Now add in GDPR to your cloud-based strategy and you have dialed up a tough task to a daunting task.
The CASB market has evolved rapidly since its recent beginnings and has become a necessary cloud security control technology, regardless of the industry vertical, for enterprises adopting multiple cloud services and transferring sensitive data to the cloud.
Gartner reports say by 2020, 85% of all large enterprises will use a cloud access security broker solution for their cloud services. More than a dozen CASB startups have launched since 2010, and a number of the major CASB vendors have recently been acquired by bigger players in the enterprise security and IT markets.
My conclusion on GDPR and CASB as it relates to cloud. CASB can help provide added protection, but an organization would still need to answer then six GDPR points while using the cloud:
- Know the location where cloud apps are processing or storing data. You can accomplish this by discovering all of the cloud apps in use in your organization and querying to understand where they are hosting your data.
- Take adequate security measures to protect personal data from loss, alteration, or unauthorized processing.
- Close a data processing agreement with the cloud apps you are using. Once you discover the apps in use in your organization and consolidate those with overlapping functionality, sanction a handful and execute a data processing agreement with them to ensure that they are adhering to the data privacy protection requirements set forth in the GDPR.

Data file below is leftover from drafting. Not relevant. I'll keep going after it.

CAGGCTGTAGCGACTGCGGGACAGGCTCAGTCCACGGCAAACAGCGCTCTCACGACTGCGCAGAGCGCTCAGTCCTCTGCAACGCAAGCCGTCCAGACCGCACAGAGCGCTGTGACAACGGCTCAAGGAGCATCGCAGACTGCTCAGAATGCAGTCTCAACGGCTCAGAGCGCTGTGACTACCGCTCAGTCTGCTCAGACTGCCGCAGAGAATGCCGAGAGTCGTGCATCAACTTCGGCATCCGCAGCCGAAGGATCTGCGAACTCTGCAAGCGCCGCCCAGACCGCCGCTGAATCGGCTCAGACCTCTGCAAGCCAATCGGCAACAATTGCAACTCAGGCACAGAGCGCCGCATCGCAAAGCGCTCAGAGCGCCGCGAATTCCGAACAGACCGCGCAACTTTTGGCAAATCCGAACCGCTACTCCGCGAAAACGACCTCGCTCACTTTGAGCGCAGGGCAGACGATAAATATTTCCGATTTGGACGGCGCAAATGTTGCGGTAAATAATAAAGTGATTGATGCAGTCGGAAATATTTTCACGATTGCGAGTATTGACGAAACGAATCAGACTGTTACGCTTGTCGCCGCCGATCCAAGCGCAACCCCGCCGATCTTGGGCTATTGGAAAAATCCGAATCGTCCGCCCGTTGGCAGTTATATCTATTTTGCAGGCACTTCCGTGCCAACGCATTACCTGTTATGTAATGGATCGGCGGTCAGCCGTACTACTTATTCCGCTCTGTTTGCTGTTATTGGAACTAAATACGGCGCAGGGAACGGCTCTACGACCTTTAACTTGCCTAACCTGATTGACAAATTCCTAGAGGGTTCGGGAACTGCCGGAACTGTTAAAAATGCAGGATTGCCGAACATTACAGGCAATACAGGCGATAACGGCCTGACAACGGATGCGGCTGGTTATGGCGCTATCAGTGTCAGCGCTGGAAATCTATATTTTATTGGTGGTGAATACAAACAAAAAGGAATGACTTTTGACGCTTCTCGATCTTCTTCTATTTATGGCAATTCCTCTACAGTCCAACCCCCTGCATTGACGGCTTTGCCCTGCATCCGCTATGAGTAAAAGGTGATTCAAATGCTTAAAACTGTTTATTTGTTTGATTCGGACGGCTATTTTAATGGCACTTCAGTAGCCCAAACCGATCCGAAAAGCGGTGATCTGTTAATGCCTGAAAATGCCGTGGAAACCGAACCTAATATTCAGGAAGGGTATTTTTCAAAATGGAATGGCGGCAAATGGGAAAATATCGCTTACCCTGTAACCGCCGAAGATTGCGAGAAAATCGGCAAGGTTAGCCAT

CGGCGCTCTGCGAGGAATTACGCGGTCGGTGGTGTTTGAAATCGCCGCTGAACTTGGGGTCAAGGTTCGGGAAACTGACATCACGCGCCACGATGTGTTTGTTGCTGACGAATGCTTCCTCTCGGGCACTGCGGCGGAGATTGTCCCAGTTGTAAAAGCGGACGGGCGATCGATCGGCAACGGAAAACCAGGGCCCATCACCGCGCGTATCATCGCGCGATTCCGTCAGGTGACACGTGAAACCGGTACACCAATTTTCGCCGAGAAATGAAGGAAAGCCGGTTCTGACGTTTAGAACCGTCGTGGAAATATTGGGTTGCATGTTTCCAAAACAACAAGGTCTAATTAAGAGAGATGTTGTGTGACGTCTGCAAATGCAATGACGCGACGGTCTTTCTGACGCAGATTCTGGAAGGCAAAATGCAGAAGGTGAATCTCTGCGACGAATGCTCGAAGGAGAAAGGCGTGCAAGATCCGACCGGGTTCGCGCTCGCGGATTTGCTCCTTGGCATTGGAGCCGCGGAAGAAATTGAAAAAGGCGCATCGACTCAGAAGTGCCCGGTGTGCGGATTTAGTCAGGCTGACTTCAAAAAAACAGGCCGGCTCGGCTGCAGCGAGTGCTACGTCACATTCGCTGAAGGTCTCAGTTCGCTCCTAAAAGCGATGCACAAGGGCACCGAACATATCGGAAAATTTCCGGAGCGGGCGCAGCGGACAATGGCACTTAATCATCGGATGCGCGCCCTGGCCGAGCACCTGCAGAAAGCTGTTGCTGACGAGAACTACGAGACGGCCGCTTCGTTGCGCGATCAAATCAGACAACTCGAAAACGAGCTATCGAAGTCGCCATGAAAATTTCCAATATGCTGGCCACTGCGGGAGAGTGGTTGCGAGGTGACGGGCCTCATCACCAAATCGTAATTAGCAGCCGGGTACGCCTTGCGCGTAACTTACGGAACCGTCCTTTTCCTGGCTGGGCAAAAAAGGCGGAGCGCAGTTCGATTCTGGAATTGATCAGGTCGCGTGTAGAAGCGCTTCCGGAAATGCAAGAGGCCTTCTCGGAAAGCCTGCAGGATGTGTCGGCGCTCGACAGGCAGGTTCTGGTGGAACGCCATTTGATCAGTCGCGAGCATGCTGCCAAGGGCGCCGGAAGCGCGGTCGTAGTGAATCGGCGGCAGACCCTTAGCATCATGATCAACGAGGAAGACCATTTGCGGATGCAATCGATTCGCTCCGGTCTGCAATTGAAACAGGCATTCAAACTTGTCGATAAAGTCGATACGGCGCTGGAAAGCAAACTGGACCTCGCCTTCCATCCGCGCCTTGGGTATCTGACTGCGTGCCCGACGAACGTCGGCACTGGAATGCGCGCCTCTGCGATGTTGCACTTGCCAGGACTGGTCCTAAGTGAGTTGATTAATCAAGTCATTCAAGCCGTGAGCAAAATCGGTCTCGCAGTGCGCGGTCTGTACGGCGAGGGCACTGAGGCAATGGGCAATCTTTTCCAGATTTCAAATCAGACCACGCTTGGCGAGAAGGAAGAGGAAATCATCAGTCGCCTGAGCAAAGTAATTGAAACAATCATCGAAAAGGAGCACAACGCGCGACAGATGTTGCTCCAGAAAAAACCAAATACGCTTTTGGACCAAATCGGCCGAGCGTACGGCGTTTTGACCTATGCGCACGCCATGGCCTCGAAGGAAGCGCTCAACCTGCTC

- Collect only “necessary” data and limit the processing of “special” data. Specify in your data processing agreement (and verify in your DLP policies) that only the personal data needed to perform the app’s function are collected by the app from your users.
- Don’t allow cloud apps to use personal data for other purposes. Ensure through your data processing agreement, as well as verify in your app due diligence, that apps state clearly in their terms that the customer owns the data and that they do not share the data with third parties.
- Ensure that you can erase the data when you stop using the app. Make sure that the app’s terms clearly state that you can download your own data immediately.